Import jQuery

Church: The Israel of God? Part 2

  • Genesis is the story of how Israel came to be and how God chose this family out of all the others in the earth.

  • The Bible then tells how God gave Israel a place to live, brought them out of slavery and into the land God promised.

  • Later books witness to Israel’s struggles and triumphs; God’s own people rebelling from the covenant, only to turn in repentance, then back to rebellion.

  • A famous king of Israel writes over a thousand songs exalting the God of Israel. A hundred or so made it into the Scriptures. God blessed this king and promised God’s anointed one – Messiah - would descend from him.

  • The books of the prophets, written by Israel’s own, tell of God’s plans for Israel, present and future. These Israelite prophets foretell God’s plan to redeem and save Israel.

  • The Messiah of Israel was born in Israel to Israelite parents. Messiah spends his much of his life centered around the Temple in Jerusalem, teaching the Torah and expounding upon it.

  • Messiah’s 12 disciples – all Israelites – imitated their master as a way of life. Their deeds are written in the next books of the Bible.

  • Further books describe Paul – an Israelite Pharisee – who spoke to gentiles about how to follow this Messiah of Israel.

  • Finally, the Bible ends with a smash hit of a book that foretells God’s final plan of redemption through Messiah for the whole world, God setting things right, dealing final justice, with Israel taking center stage as representatives from each of the 12 tribes of Israel surround the heavenly throne.

It is hard to imagine how one can read Israel out of the Bible, or replace Israel with some other entity. Israel is the tool God has used on this earth to accomplish His plans.

Yet earlier this week, the question was raised by a Christian friend: Isn’t the Church the real Israel? And do Christians have any business supporting that old, done-away-with state of Israel that we read about in the Old Testament?

Before I address these, I want to point out that, despite our theological differences, this Christian guy who raised these questions, Brian, is a good friend and a humble guy who loves the Lord. Earlier, after reading some of the comments on this blog, he related to me,

Apparently Reformed Covenant theology appears to be Anti-Semitic to some of your readers. I lament this misunderstanding with all of my heart. I hope that you do know that I would never knowingly subscribe to a theology that advocates against the Jewish people. The intention of my post was not to bash the state of Israel.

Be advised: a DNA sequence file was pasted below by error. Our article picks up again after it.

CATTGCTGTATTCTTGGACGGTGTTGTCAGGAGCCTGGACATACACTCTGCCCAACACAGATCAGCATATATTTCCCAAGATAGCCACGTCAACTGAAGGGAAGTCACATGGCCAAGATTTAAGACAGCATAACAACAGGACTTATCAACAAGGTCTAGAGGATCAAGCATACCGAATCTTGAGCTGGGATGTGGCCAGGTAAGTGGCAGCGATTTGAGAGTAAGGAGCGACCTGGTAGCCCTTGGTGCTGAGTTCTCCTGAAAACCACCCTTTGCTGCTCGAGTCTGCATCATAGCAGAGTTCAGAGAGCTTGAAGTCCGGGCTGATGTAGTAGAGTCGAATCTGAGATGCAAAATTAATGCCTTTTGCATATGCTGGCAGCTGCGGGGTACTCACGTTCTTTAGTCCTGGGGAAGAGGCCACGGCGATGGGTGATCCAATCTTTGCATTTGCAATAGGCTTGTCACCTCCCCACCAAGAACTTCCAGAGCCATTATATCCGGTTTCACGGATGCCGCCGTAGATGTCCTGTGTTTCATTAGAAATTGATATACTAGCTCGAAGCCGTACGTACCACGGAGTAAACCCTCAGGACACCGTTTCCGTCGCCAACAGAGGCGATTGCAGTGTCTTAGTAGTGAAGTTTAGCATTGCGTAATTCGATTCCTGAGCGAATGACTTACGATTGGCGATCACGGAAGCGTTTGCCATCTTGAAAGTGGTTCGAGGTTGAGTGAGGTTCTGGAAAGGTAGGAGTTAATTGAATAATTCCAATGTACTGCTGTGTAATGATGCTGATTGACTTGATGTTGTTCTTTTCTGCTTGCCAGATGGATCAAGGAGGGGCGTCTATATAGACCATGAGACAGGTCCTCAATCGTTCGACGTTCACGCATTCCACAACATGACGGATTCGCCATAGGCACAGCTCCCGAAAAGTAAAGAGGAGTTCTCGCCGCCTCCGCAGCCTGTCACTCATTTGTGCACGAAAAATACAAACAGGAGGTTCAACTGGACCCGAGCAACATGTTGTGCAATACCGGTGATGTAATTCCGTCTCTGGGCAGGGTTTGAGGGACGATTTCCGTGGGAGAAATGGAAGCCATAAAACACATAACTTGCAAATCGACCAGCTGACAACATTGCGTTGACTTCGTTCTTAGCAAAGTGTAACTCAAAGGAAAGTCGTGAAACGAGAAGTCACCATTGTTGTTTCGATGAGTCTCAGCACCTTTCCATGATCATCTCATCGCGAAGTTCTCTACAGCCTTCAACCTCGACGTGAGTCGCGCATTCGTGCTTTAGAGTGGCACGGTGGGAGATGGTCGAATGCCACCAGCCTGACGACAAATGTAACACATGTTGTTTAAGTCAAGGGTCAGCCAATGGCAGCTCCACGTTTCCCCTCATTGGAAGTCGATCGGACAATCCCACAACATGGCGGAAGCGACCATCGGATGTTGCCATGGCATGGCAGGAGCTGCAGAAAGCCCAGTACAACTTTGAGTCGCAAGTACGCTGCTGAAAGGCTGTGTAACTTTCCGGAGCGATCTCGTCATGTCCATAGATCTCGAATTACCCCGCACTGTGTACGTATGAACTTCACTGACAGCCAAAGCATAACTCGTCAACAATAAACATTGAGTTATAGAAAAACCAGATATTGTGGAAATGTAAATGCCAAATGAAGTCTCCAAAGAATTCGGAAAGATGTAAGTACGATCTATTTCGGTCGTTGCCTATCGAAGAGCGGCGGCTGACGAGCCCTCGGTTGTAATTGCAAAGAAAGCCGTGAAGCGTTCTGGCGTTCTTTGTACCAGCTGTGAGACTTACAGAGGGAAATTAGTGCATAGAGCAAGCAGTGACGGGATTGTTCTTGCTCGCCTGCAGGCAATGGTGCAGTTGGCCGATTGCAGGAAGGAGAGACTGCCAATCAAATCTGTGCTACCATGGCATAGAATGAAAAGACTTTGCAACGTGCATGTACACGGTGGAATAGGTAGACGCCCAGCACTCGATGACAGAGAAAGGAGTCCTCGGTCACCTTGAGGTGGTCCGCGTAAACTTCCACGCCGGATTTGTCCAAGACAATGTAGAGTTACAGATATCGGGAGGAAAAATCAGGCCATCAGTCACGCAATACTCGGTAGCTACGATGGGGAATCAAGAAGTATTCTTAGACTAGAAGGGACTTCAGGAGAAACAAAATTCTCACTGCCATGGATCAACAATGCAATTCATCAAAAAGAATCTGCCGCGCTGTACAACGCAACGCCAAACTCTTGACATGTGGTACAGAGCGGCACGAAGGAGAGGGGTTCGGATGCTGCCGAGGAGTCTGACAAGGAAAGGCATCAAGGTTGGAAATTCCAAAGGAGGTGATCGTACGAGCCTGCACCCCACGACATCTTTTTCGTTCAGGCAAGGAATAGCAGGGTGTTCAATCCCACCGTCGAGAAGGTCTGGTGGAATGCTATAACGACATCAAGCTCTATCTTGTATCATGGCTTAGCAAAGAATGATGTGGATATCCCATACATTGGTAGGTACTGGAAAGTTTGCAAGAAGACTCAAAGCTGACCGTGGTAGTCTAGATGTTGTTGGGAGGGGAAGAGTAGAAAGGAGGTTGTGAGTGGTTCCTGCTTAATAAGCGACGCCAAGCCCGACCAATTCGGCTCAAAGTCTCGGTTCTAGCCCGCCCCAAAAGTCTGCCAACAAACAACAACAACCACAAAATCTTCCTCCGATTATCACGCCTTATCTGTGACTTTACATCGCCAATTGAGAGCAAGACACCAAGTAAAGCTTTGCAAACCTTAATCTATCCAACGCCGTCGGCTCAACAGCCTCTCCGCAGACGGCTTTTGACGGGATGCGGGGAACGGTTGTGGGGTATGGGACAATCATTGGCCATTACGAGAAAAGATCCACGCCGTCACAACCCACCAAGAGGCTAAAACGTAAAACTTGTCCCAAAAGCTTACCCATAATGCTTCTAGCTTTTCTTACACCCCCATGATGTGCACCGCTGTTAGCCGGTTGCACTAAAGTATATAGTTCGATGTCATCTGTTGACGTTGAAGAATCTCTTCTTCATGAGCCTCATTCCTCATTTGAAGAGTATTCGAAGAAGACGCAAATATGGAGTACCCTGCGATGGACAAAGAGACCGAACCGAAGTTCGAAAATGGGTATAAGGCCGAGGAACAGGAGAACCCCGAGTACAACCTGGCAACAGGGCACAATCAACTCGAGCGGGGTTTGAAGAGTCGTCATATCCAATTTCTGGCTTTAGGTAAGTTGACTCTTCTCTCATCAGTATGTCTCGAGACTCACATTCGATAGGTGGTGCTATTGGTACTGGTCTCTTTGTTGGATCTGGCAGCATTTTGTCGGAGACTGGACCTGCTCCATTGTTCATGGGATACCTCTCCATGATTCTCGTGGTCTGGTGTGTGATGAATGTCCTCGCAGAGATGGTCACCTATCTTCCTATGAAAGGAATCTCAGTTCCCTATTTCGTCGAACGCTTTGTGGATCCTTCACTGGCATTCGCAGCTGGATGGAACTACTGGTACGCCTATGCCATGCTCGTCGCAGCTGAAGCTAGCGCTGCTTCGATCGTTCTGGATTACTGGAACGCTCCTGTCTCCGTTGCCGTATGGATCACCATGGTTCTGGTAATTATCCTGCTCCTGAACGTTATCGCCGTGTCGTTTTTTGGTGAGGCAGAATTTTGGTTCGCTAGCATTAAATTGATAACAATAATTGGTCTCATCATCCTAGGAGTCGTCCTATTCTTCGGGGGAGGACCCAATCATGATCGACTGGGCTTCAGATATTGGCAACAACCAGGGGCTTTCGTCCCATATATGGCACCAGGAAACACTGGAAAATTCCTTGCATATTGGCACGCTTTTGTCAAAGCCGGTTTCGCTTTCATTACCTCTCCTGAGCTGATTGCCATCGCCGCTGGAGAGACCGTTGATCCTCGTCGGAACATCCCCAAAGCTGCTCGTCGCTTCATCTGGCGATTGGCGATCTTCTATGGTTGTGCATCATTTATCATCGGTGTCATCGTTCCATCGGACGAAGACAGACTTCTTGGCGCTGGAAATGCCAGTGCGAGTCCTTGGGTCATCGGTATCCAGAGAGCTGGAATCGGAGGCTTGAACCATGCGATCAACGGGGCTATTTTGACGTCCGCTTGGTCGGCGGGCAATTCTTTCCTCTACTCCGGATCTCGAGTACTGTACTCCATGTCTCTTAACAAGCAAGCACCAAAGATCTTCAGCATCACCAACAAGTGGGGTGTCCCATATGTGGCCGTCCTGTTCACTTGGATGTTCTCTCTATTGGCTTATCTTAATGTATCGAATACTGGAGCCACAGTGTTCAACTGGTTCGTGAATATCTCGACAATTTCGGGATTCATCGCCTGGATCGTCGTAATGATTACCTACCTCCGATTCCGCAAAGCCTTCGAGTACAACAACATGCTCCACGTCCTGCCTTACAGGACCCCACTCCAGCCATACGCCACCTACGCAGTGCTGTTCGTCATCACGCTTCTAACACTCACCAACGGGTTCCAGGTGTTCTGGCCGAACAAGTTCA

This is why I’ve focused solely on the theology and haven’t personally attacked anyone through all this.

Reformed Covenant theology, because it replaces Israel with a new entity, must also be lumped as type of replacement theology and I’ll refer to it as such in this work.

That said, let’s refresh what we’re talking about here:

My Christian friend had wrote a long note on Facebook asserting that:

  1. Christians ought not to support the state of Israel.
  2. The Church is the New Israel.
  3. Jews are no different than gentiles in the New Testament era.

Today I want to address these points in full.

To the first point, my friend had said,

I find it difficult to find New Testament warrant for [support for Israel] & my first thought is that Christ and His disciples had little if any stake in the political intrigues of Israel under the Romans, with the notable exception of Simon the Zealot - who is given no endorsement as such, but simply seems to have this as a qualifier to his name.

So, here is my thesis: The Church, as the true Israel of God, owes no political allegiance to any nation, regardless of Biblical prophecy about a restoration of the Jewish state.

Should Christians support Israel? The answer is yes.

Moving on. (I kid, I kid! See below. ;-))

Politics, really?

Why should Christians support Israel? Politically? Dunno ‘bout you fine blog readers, but I come from an extended family where certain relatives support the US Republican party in the view that it is the Christian party. Seeing these abuses, I’m uncomfortable saying Messiah’s followers are obligated to offer political support for any political entity.

I’m even more uncomfortable with “owing” political support, as if indebted. While the Church has built up lots of debt to the Jews through persecution, and it’s true Christianity was forked out of Israel and Judaism, I still don’t like the argument. It too closely resembles the “your ancestors did something to my ancestors, so pay me money” kind of thing. Let’s not go there, please.

The real reason Christians should support Israel?

Israel is God’s chosen. (Replacement theologians say, “Amen”.)

And Jews comprise Israel. (Replacement theologians say, “Ame..wha? OMG Noooooes!”)

It’s kind of silly, but that’s the primary dividing line.

Where’s the Beef?!

So are the Jews still Israel?

My father-in-law once told me, “Everything changed with Jesus.” So did Jesus change Israel to mean “the Church”? If he did, there’d be a boatload of clear, unmistakable statements like,

“Hey guys, this is Jesus. Just coming in to say, my Church is the new Israel. kthxbye.”

Unfortunately for replacement theologians, there are no such statements.